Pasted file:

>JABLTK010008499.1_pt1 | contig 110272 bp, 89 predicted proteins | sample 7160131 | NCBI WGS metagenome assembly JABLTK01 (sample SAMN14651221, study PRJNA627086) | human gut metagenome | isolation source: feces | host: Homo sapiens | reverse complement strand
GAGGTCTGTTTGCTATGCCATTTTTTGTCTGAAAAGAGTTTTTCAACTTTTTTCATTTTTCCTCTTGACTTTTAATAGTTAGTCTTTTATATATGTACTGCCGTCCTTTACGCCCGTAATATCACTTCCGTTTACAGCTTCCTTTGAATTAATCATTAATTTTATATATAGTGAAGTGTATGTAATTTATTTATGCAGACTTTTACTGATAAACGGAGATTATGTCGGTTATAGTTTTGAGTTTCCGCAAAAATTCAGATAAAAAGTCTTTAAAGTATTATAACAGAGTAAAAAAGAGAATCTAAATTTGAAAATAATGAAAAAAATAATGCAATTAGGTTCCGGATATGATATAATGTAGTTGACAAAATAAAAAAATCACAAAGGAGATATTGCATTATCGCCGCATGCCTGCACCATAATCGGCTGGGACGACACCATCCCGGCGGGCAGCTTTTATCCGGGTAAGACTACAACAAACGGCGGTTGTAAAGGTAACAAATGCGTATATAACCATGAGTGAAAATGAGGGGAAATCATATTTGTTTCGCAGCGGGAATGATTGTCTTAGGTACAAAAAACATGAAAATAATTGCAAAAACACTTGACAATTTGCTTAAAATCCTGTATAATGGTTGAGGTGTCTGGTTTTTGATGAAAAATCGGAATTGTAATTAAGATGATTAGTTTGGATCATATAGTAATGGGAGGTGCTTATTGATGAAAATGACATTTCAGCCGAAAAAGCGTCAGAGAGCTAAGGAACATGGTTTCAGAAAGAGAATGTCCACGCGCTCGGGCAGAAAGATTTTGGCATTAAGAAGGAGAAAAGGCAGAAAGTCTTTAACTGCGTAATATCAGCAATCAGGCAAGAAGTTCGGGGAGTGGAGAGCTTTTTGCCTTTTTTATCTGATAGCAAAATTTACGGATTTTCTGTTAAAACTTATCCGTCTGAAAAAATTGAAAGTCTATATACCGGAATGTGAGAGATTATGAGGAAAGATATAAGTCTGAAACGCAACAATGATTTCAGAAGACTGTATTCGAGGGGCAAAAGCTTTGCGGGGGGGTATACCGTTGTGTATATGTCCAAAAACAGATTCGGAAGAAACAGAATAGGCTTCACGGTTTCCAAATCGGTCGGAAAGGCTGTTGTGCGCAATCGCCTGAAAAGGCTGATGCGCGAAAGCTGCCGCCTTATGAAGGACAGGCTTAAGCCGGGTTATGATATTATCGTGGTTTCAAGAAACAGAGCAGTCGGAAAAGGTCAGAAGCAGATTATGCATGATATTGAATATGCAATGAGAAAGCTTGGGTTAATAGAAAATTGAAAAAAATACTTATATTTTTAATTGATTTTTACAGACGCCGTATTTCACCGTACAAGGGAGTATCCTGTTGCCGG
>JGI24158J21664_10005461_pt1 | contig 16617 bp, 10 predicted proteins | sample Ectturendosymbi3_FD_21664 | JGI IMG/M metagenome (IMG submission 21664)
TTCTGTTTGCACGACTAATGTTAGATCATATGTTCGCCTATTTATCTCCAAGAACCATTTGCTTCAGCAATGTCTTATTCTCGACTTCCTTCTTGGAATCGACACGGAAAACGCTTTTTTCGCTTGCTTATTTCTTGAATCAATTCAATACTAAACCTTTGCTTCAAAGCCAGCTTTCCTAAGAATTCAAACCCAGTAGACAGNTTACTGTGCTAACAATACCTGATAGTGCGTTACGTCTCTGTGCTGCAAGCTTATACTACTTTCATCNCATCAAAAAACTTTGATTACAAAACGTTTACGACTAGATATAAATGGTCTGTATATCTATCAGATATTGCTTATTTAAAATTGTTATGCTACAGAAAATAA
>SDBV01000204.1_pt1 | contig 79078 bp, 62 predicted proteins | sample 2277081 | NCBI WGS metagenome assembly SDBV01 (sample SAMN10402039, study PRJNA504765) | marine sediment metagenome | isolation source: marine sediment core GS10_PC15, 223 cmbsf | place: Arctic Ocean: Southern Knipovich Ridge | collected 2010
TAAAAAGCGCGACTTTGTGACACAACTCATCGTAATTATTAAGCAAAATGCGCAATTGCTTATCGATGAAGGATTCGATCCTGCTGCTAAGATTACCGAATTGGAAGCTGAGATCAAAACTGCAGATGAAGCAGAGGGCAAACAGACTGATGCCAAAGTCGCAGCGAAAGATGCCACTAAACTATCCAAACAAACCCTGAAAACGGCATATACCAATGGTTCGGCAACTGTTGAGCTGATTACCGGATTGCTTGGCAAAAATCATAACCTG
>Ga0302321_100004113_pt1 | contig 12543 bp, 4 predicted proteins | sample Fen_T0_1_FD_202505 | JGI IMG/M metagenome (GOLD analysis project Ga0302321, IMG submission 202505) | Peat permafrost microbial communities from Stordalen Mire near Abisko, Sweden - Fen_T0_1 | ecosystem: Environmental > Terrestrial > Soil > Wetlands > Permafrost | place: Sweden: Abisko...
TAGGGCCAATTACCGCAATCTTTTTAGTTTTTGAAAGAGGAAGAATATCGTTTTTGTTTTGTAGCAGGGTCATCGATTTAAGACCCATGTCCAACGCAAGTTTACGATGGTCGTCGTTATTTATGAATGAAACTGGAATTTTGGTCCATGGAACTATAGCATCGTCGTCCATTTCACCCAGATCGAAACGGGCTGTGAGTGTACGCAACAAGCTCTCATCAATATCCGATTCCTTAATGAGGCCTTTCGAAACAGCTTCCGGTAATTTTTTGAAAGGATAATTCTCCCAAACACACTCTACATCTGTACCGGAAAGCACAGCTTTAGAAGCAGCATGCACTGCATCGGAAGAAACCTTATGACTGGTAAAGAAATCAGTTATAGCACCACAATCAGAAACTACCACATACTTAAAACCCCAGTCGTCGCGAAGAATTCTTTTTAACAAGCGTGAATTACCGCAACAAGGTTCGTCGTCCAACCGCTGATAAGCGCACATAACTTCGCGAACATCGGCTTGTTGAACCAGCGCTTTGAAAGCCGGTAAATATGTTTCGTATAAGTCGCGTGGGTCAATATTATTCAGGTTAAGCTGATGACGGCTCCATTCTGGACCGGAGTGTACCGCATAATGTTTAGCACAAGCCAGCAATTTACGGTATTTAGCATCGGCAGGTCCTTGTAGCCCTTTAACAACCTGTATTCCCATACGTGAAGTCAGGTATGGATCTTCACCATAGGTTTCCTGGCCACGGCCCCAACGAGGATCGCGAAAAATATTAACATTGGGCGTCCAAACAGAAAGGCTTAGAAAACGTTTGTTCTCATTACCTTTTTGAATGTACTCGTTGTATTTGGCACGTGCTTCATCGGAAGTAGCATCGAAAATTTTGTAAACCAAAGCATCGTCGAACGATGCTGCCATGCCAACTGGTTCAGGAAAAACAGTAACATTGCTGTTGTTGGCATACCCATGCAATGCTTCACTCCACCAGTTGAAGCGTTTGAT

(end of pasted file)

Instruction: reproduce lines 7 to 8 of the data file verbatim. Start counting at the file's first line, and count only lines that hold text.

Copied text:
>Ga0302321_100004113_pt1 | contig 12543 bp, 4 predicted proteins | sample Fen_T0_1_FD_202505 | JGI IMG/M metagenome (GOLD analysis project Ga0302321, IMG submission 202505) | Peat permafrost microbial communities from Stordalen Mire near Abisko, Sweden - Fen_T0_1 | ecosystem: Environmental > Terrestrial > Soil > Wetlands > Permafrost | place: Sweden: Abisko...
TAGGGCCAATTACCGCAATCTTTTTAGTTTTTGAAAGAGGAAGAATATCGTTTTTGTTTTGTAGCAGGGTCATCGATTTAAGACCCATGTCCAACGCAAGTTTACGATGGTCGTCGTTATTTATGAATGAAACTGGAATTTTGGTCCATGGAACTATAGCATCGTCGTCCATTTCACCCAGATCGAAACGGGCTGTGAGTGTACGCAACAAGCTCTCATCAATATCCGATTCCTTAATGAGGCCTTTCGAAACAGCTTCCGGTAATTTTTTGAAAGGATAATTCTCCCAAACACACTCTACATCTGTACCGGAAAGCACAGCTTTAGAAGCAGCATGCACTGCATCGGAAGAAACCTTATGACTGGTAAAGAAATCAGTTATAGCACCACAATCAGAAACTACCACATACTTAAAACCCCAGTCGTCGCGAAGAATTCTTTTTAACAAGCGTGAATTACCGCAACAAGGTTCGTCGTCCAACCGCTGATAAGCGCACATAACTTCGCGAACATCGGCTTGTTGAACCAGCGCTTTGAAAGCCGGTAAATATGTTTCGTATAAGTCGCGTGGGTCAATATTATTCAGGTTAAGCTGATGACGGCTCCATTCTGGACCGGAGTGTACCGCATAATGTTTAGCACAAGCCAGCAATTTACGGTATTTAGCATCGGCAGGTCCTTGTAGCCCTTTAACAACCTGTATTCCCATACGTGAAGTCAGGTATGGATCTTCACCATAGGTTTCCTGGCCACGGCCCCAACGAGGATCGCGAAAAATATTAACATTGGGCGTCCAAACAGAAAGGCTTAGAAAACGTTTGTTCTCATTACCTTTTTGAATGTACTCGTTGTATTTGGCACGTGCTTCATCGGAAGTAGCATCGAAAATTTTGTAAACCAAAGCATCGTCGAACGATGCTGCCATGCCAACTGGTTCAGGAAAAACAGTAACATTGCTGTTGTTGGCATACCCATGCAATGCTTCACTCCACCAGTTGAAGCGTTTGAT